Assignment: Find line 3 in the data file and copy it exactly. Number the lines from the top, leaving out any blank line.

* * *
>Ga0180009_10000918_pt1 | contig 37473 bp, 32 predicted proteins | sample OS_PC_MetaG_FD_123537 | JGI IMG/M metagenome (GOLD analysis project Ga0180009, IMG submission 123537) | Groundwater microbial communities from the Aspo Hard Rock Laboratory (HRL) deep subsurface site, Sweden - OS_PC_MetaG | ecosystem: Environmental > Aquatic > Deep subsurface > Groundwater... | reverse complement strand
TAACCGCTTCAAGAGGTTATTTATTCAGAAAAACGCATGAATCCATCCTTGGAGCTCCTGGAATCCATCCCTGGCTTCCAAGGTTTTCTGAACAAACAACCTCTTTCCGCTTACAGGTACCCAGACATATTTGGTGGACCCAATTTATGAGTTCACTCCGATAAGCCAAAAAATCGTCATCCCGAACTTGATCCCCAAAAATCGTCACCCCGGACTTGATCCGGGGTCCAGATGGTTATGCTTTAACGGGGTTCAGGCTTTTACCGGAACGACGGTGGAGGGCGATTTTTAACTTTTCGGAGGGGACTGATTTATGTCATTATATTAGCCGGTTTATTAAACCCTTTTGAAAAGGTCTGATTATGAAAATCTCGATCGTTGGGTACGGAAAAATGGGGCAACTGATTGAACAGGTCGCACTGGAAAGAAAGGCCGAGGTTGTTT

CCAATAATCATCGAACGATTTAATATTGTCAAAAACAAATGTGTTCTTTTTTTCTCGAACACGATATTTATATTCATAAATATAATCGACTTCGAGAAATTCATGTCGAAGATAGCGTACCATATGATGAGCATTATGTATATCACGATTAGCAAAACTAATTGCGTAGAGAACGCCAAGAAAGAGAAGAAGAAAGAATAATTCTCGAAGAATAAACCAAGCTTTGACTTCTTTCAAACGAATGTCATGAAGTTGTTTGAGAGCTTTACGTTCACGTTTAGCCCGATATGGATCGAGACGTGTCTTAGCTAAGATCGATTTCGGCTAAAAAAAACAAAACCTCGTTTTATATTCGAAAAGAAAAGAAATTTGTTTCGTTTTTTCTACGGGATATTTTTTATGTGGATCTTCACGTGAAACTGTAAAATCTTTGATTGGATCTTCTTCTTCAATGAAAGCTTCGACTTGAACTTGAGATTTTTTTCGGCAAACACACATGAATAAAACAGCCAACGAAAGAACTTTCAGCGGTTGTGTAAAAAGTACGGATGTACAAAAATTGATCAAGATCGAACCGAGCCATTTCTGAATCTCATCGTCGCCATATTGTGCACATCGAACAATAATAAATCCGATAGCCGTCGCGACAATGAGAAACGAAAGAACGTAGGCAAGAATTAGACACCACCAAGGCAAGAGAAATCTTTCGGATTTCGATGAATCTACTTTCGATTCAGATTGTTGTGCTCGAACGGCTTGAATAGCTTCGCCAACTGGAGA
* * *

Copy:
CCAATAATCATCGAACGATTTAATATTGTCAAAAACAAATGTGTTCTTTTTTTCTCGAACACGATATTTATATTCATAAATATAATCGACTTCGAGAAATTCATGTCGAAGATAGCGTACCATATGATGAGCATTATGTATATCACGATTAGCAAAACTAATTGCGTAGAGAACGCCAAGAAAGAGAAGAAGAAAGAATAATTCTCGAAGAATAAACCAAGCTTTGACTTCTTTCAAACGAATGTCATGAAGTTGTTTGAGAGCTTTACGTTCACGTTTAGCCCGATATGGATCGAGACGTGTCTTAGCTAAGATCGATTTCGGCTAAAAAAAACAAAACCTCGTTTTATATTCGAAAAGAAAAGAAATTTGTTTCGTTTTTTCTACGGGATATTTTTTATGTGGATCTTCACGTGAAACTGTAAAATCTTTGATTGGATCTTCTTCTTCAATGAAAGCTTCGACTTGAACTTGAGATTTTTTTCGGCAAACACACATGAATAAAACAGCCAACGAAAGAACTTTCAGCGGTTGTGTAAAAAGTACGGATGTACAAAAATTGATCAAGATCGAACCGAGCCATTTCTGAATCTCATCGTCGCCATATTGTGCACATCGAACAATAATAAATCCGATAGCCGTCGCGACAATGAGAAACGAAAGAACGTAGGCAAGAATTAGACACCACCAAGGCAAGAGAAATCTTTCGGATTTCGATGAATCTACTTTCGATTCAGATTGTTGTGCTCGAACGGCTTGAATAGCTTCGCCAACTGGAGA